Continuing Education Courses - Spring 2019
The C.G. Jung Foundation Continuing Education courses are five-week courses designed to be informative and stimulating both to the general public and to professionals. Our program offers you the opportunity to study and explore analytical psychology, the works of C.G. Jung, and fields of related interest.
Spring I: Classes begin the week of February 25, 2019
5 consecutive Mondays, 7:00–8:40 pm
Instructor: David Rottman, MA
Fulfilling relationships are "Extroverted Individuation" according to C.G. Jung. In this course we will explore what Jung meant by that statement, as well as his many other helpful ideas (and the ideas of his pupil, Marie-Louise Von Franz) about the nature of both conscious and unconscious connections between people. We will focus on these questions: What makes energy flow in relationships? Where do relationships get blocked? How do we find positive relationships with individuals and with groups or communities? How do we renew existing relationships? How do outer relationships mirror what's going on inside us? What does it mean to have a connection with another person at the deepest level? What does it mean to have a positive connection with a group?
Spring II: Classes begin the week of April 8, 2019
5 consecutive Mondays, 6:00–7:40 pm
Instructor: Gary Brown, LCSW, LP
Human life is trauma, at best pain and pleasure mixed fine... More often, "nasty, brutish, and short" (Hobbes, "Leviathan"). Religion and, later, psychoanalytic work addressed this fact of life. War and what was then called shell shock, as well as hysteria, were some of the early foci of the newly discovered and developed psychotherapy. At the heart of this was psyche, the mysterious function which develops images from the pains and pleasures of life and allows meaning to happen. Though Freud enunciated what he called the Unconscious, Jung scientifically proved its existence via the Word Association Test, bringing Freud and psychoanalysis international attention. Jung's work became a quest for how the newly-discovered psychotherapy worked. In a private conversation with an analyst, Jung said that history would record that he had discovered the "healing power of the image." We will explore in this class what Jung discovered: that images contain and hold affect, the experience of feeling or emotion.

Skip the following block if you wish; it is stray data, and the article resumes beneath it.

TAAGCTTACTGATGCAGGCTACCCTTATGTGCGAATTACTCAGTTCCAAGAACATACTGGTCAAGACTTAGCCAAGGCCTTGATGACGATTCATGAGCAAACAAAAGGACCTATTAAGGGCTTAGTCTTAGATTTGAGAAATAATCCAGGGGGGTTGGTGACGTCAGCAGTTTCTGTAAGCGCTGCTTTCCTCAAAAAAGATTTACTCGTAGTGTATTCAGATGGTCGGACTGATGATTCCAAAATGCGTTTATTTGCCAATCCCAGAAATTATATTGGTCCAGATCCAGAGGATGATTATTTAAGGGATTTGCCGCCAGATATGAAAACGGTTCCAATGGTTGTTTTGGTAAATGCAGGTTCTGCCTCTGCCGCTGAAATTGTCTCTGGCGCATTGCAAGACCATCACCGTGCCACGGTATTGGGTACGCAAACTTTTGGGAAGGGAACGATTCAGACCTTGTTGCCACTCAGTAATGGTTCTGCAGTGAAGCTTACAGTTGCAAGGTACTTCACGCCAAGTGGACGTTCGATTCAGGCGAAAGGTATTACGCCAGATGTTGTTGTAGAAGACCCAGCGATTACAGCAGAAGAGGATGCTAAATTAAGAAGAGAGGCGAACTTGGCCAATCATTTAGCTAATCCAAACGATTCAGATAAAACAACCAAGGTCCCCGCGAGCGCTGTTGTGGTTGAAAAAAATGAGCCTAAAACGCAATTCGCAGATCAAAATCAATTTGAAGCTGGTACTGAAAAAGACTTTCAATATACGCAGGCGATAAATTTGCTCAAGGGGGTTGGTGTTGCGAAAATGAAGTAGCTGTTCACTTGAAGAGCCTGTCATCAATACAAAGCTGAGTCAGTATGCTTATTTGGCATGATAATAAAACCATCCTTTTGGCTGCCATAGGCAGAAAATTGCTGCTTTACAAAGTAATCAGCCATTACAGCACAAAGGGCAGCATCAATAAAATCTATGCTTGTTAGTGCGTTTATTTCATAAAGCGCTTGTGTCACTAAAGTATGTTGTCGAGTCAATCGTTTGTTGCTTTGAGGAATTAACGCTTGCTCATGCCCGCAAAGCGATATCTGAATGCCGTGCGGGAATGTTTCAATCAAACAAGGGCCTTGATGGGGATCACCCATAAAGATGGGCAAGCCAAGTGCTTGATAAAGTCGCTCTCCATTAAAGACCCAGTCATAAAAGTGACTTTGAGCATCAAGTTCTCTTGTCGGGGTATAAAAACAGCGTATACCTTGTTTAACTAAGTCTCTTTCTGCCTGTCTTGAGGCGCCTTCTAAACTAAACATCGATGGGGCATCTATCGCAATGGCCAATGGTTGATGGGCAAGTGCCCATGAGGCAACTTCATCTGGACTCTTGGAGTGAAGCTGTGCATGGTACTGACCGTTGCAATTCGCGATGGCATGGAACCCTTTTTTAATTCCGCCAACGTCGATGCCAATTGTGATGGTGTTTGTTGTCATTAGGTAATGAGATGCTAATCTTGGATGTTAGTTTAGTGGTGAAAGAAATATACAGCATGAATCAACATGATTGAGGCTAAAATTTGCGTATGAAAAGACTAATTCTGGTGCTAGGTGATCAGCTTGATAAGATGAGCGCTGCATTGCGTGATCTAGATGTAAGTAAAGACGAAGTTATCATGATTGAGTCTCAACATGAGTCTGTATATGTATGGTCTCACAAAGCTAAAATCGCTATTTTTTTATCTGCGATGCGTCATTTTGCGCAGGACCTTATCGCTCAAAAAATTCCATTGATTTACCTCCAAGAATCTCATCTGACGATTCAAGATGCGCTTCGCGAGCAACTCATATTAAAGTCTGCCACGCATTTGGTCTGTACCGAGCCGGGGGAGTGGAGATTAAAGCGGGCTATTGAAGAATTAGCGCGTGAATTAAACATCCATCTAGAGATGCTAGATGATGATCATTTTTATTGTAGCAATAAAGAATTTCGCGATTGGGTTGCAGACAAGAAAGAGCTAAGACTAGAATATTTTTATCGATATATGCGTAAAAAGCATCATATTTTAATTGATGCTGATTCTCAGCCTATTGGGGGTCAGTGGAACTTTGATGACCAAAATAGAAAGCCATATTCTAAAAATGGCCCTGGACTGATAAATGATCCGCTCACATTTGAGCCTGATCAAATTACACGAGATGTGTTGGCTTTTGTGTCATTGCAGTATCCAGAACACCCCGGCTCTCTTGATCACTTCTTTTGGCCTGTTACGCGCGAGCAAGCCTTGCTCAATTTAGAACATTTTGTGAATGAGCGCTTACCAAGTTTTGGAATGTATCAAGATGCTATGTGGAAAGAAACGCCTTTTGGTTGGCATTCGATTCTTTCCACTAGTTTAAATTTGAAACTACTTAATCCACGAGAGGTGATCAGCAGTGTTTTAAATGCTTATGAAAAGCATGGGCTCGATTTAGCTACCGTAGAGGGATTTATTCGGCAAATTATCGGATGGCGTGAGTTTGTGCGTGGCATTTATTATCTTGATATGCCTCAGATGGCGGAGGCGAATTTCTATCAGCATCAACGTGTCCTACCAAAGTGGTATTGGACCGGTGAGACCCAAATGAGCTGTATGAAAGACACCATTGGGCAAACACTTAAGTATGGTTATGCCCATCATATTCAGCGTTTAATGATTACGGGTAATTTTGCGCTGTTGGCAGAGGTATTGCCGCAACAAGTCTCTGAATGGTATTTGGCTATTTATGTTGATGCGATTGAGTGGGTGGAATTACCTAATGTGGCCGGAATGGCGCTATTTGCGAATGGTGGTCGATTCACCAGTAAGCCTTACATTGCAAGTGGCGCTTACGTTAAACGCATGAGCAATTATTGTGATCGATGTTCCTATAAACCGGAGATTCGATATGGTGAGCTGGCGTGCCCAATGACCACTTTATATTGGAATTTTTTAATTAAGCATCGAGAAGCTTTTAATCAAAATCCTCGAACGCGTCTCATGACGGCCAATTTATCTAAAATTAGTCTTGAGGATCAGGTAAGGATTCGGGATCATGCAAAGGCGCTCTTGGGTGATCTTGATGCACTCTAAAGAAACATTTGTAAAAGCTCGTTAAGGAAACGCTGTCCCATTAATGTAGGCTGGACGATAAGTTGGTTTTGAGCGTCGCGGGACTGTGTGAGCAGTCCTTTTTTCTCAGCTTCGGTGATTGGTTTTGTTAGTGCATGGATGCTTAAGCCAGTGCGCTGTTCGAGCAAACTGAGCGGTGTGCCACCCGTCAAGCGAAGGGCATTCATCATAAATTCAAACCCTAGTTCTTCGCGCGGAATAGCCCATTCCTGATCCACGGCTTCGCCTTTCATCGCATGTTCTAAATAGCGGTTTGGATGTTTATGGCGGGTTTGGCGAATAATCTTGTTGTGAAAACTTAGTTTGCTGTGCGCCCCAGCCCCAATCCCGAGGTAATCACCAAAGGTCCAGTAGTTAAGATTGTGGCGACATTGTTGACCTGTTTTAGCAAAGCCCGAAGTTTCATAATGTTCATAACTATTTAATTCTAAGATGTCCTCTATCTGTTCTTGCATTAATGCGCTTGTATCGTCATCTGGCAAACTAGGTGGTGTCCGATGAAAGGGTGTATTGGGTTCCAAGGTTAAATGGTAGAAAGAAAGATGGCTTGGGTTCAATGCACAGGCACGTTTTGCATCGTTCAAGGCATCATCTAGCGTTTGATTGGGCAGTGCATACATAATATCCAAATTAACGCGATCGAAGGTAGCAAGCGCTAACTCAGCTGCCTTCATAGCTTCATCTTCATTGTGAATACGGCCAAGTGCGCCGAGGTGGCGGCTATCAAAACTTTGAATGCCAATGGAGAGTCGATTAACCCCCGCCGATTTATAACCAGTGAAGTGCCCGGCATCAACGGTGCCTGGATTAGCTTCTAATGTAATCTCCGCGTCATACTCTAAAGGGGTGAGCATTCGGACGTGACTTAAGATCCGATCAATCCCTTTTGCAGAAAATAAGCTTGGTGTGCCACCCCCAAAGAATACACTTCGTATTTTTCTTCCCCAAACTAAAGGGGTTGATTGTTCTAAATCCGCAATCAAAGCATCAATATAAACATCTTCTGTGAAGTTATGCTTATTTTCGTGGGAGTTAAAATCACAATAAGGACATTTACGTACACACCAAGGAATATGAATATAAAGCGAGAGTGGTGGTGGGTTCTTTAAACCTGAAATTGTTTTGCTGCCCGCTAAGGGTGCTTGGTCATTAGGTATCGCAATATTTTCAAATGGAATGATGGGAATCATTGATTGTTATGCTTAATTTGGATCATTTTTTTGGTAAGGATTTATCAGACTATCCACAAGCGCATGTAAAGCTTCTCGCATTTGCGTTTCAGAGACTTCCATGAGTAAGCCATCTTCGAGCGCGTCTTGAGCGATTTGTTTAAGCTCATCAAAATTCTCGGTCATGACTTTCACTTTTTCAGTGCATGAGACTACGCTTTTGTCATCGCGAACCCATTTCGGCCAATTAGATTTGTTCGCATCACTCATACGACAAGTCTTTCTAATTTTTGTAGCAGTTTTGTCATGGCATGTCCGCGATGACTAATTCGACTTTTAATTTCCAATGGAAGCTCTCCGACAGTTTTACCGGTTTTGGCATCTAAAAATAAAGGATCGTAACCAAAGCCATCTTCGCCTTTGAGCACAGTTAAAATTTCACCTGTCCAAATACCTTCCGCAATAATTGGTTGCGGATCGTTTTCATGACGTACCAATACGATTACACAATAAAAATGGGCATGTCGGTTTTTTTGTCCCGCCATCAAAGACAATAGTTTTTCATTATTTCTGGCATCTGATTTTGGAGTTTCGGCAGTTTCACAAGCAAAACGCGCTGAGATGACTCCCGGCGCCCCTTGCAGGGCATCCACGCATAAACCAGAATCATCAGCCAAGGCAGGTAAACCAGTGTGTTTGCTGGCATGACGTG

5 consecutive Wednesdays, 6:30–8:10 pm
Instructor: Maria Taveras, LCSW
Inspiration for this course derives from the book The Art of C.G. Jung. Just published in November, this new book is not about Jung the analyst, but about Jung the artist.
For the very first time, this book documents the full extent of Jung's creative imagination as a visual artist. It comprises examples of Jung's visual art both before and after The Red Book. It includes sketchbooks and pencil drawings from Jung's childhood, pastel and watercolor landscapes from his youth, carved and painted wooden fantasy figures, ink and colored pencil mandalas, gouache visionary paintings, and stone carvings. Essays in the book situate Jung's artistry in the context of modern art (Dada, Cubism, and Surrealism) and describe his own personal art collection. The Art of C.G. Jung will be required reading in this course. (Copies will be available for purchase at the bookstore of the C.G Jung Foundation.) Participants will bring their own copies of the book to each class meeting for discussion of the weekly assigned readings. Finally, participants will also apply their own creative imagination by doing hands-on, in-class art exercises (mandalas and fantasy drawings) under the guidance of instructor Maria Taveras, who is not only a Jungian analyst but also an award-winning practitioner of "Dream Art." Fee for art materials: add $15 to tuition fee.
5 consecutive Wednesdays, 7:00–8:40 pm
Instructor: Harry W. Fogarty, PhD
We will read together Warren Colman's Act and Image-The Emergence of Symbolic Imagination, along with a critical commentary on Colman’s approach. My intention is to draw upon our engagement with this work in an effort to refresh and intensify our understanding of archetypal theory and Jungian process. We shall engage how symbols come to be and function for us as individuals in community.